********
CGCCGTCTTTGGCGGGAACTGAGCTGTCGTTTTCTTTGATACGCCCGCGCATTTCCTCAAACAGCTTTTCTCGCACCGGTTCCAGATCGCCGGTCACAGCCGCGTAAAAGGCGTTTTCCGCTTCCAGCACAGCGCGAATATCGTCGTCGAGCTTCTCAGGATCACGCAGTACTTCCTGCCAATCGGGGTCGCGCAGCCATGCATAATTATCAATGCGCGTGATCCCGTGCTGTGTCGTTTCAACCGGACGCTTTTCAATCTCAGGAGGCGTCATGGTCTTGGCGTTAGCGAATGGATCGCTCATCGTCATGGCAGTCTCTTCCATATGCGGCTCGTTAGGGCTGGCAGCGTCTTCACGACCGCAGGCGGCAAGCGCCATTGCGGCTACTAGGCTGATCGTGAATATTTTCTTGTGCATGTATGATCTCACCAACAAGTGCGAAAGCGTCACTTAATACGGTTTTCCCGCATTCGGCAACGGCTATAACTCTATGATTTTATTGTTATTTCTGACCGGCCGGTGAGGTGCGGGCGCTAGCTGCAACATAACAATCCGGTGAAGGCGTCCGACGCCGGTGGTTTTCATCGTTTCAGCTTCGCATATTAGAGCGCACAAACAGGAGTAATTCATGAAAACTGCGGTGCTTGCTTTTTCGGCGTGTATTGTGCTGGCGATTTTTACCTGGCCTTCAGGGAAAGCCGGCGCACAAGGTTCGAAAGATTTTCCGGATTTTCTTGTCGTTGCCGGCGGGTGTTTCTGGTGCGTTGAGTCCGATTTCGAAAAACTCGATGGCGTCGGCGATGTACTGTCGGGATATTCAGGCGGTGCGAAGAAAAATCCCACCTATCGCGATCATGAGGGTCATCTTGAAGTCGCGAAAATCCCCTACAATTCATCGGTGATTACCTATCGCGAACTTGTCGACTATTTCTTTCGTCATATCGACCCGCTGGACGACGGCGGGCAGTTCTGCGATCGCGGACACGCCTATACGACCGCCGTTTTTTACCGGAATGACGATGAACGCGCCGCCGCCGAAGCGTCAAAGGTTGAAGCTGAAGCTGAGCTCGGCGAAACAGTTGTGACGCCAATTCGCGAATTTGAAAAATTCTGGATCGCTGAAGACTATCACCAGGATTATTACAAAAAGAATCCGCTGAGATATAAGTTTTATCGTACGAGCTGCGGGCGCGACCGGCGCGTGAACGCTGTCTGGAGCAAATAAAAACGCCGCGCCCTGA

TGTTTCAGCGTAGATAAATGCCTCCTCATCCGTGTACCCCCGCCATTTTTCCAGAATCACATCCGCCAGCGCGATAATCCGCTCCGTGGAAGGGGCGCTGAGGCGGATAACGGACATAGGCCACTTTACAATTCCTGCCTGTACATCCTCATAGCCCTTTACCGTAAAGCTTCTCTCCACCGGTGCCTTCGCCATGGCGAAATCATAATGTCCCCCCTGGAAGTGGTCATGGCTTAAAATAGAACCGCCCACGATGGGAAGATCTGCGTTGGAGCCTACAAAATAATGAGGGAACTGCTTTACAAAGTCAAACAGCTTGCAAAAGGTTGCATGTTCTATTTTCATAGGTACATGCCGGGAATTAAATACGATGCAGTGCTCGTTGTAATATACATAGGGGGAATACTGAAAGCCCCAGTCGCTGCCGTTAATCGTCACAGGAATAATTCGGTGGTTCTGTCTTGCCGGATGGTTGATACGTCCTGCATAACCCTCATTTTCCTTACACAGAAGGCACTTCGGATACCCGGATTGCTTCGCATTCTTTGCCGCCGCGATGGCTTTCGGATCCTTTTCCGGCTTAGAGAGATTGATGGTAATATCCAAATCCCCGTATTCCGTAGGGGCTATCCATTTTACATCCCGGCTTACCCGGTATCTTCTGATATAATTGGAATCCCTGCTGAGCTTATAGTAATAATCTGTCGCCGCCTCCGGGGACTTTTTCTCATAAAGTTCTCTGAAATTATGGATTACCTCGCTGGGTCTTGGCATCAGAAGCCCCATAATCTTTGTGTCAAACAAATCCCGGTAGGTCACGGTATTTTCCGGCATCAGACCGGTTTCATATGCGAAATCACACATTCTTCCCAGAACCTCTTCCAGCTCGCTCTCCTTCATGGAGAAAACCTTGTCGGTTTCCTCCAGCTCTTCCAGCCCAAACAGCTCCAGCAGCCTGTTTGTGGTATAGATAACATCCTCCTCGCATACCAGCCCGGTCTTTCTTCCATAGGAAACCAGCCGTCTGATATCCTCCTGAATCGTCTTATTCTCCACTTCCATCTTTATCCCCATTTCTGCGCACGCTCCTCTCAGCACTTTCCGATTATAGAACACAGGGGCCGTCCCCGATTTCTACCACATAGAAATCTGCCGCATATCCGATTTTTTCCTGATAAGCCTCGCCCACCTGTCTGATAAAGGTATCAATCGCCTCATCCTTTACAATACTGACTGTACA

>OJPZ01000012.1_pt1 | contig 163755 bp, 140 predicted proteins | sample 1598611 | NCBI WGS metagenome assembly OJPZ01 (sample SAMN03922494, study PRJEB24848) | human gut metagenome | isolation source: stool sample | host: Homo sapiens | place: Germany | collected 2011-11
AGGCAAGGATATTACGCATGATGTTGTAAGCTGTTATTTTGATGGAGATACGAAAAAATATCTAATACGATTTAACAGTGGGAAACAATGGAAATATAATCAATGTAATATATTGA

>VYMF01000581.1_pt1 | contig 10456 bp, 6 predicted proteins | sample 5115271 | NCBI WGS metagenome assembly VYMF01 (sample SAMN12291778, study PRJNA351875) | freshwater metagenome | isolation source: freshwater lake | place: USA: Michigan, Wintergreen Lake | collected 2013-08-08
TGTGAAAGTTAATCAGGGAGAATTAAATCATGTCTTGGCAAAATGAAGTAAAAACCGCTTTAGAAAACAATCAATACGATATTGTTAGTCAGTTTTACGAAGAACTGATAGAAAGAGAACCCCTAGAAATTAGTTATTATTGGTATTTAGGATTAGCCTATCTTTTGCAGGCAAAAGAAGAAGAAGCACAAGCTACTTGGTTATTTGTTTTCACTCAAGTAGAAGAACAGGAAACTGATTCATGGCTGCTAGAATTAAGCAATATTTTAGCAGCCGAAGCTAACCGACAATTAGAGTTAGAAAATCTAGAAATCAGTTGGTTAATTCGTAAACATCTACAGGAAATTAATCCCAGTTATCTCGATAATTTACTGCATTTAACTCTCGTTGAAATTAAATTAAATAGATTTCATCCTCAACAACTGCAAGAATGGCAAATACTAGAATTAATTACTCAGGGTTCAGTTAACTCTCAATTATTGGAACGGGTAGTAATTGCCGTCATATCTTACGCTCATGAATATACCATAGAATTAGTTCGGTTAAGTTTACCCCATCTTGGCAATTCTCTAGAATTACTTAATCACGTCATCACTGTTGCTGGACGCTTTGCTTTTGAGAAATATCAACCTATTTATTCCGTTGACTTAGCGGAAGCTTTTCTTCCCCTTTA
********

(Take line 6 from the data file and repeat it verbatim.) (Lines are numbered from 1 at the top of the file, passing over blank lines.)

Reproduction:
TGTGAAAGTTAATCAGGGAGAATTAAATCATGTCTTGGCAAAATGAAGTAAAAACCGCTTTAGAAAACAATCAATACGATATTGTTAGTCAGTTTTACGAAGAACTGATAGAAAGAGAACCCCTAGAAATTAGTTATTATTGGTATTTAGGATTAGCCTATCTTTTGCAGGCAAAAGAAGAAGAAGCACAAGCTACTTGGTTATTTGTTTTCACTCAAGTAGAAGAACAGGAAACTGATTCATGGCTGCTAGAATTAAGCAATATTTTAGCAGCCGAAGCTAACCGACAATTAGAGTTAGAAAATCTAGAAATCAGTTGGTTAATTCGTAAACATCTACAGGAAATTAATCCCAGTTATCTCGATAATTTACTGCATTTAACTCTCGTTGAAATTAAATTAAATAGATTTCATCCTCAACAACTGCAAGAATGGCAAATACTAGAATTAATTACTCAGGGTTCAGTTAACTCTCAATTATTGGAACGGGTAGTAATTGCCGTCATATCTTACGCTCATGAATATACCATAGAATTAGTTCGGTTAAGTTTACCCCATCTTGGCAATTCTCTAGAATTACTTAATCACGTCATCACTGTTGCTGGACGCTTTGCTTTTGAGAAATATCAACCTATTTATTCCGTTGACTTAGCGGAAGCTTTTCTTCCCCTTTA